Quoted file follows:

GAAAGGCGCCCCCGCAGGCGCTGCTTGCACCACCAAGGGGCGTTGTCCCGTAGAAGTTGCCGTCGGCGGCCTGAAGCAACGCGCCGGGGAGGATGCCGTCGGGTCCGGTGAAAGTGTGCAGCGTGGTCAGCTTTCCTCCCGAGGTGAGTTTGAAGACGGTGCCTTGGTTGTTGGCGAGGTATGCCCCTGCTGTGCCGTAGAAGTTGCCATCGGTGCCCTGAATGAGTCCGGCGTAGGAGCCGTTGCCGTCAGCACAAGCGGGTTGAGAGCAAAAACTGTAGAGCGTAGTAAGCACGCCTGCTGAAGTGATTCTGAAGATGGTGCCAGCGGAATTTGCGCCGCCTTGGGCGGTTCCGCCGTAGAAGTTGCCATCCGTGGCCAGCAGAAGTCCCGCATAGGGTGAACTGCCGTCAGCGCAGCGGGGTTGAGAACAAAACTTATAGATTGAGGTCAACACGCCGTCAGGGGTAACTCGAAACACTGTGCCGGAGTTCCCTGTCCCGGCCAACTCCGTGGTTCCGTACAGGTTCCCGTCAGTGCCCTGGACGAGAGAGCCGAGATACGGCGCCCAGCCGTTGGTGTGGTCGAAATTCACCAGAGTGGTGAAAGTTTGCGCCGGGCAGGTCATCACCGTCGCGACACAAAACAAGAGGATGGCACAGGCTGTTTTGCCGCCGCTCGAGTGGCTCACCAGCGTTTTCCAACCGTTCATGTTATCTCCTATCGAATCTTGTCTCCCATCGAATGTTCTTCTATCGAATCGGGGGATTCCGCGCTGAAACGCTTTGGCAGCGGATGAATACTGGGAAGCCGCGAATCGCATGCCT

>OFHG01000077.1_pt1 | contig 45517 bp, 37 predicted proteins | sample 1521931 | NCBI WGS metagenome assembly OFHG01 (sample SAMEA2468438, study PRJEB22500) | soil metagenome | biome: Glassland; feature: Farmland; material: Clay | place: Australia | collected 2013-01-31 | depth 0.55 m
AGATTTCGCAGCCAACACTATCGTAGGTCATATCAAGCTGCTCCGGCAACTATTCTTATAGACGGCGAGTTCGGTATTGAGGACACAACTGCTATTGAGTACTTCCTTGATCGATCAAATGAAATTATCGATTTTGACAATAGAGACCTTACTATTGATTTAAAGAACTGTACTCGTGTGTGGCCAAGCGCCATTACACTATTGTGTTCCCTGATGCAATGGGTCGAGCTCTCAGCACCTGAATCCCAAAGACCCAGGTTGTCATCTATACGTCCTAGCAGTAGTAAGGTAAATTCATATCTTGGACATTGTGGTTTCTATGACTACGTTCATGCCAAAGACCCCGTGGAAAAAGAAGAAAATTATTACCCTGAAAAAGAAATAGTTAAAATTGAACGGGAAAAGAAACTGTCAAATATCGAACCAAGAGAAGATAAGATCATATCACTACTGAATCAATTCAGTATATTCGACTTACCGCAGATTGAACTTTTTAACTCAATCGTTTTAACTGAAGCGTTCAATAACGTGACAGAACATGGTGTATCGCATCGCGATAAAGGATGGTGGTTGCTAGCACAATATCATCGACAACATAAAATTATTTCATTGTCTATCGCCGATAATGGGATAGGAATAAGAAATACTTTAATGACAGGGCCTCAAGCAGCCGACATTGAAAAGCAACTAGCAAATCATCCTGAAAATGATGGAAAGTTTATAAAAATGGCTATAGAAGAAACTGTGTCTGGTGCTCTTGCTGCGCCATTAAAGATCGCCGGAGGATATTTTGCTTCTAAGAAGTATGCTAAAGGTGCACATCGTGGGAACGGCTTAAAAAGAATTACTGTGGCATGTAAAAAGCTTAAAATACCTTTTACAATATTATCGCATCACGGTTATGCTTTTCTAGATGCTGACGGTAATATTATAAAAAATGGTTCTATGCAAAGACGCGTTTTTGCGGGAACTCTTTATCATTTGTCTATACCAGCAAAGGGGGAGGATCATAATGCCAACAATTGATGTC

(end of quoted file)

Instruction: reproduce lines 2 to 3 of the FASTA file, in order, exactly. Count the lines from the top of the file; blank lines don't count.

>OFHG01000077.1_pt1 | contig 45517 bp, 37 predicted proteins | sample 1521931 | NCBI WGS metagenome assembly OFHG01 (sample SAMEA2468438, study PRJEB22500) | soil metagenome | biome: Glassland; feature: Farmland; material: Clay | place: Australia | collected 2013-01-31 | depth 0.55 m
AGATTTCGCAGCCAACACTATCGTAGGTCATATCAAGCTGCTCCGGCAACTATTCTTATAGACGGCGAGTTCGGTATTGAGGACACAACTGCTATTGAGTACTTCCTTGATCGATCAAATGAAATTATCGATTTTGACAATAGAGACCTTACTATTGATTTAAAGAACTGTACTCGTGTGTGGCCAAGCGCCATTACACTATTGTGTTCCCTGATGCAATGGGTCGAGCTCTCAGCACCTGAATCCCAAAGACCCAGGTTGTCATCTATACGTCCTAGCAGTAGTAAGGTAAATTCATATCTTGGACATTGTGGTTTCTATGACTACGTTCATGCCAAAGACCCCGTGGAAAAAGAAGAAAATTATTACCCTGAAAAAGAAATAGTTAAAATTGAACGGGAAAAGAAACTGTCAAATATCGAACCAAGAGAAGATAAGATCATATCACTACTGAATCAATTCAGTATATTCGACTTACCGCAGATTGAACTTTTTAACTCAATCGTTTTAACTGAAGCGTTCAATAACGTGACAGAACATGGTGTATCGCATCGCGATAAAGGATGGTGGTTGCTAGCACAATATCATCGACAACATAAAATTATTTCATTGTCTATCGCCGATAATGGGATAGGAATAAGAAATACTTTAATGACAGGGCCTCAAGCAGCCGACATTGAAAAGCAACTAGCAAATCATCCTGAAAATGATGGAAAGTTTATAAAAATGGCTATAGAAGAAACTGTGTCTGGTGCTCTTGCTGCGCCATTAAAGATCGCCGGAGGATATTTTGCTTCTAAGAAGTATGCTAAAGGTGCACATCGTGGGAACGGCTTAAAAAGAATTACTGTGGCATGTAAAAAGCTTAAAATACCTTTTACAATATTATCGCATCACGGTTATGCTTTTCTAGATGCTGACGGTAATATTATAAAAAATGGTTCTATGCAAAGACGCGTTTTTGCGGGAACTCTTTATCATTTGTCTATACCAGCAAAGGGGGAGGATCATAATGCCAACAATTGATGTC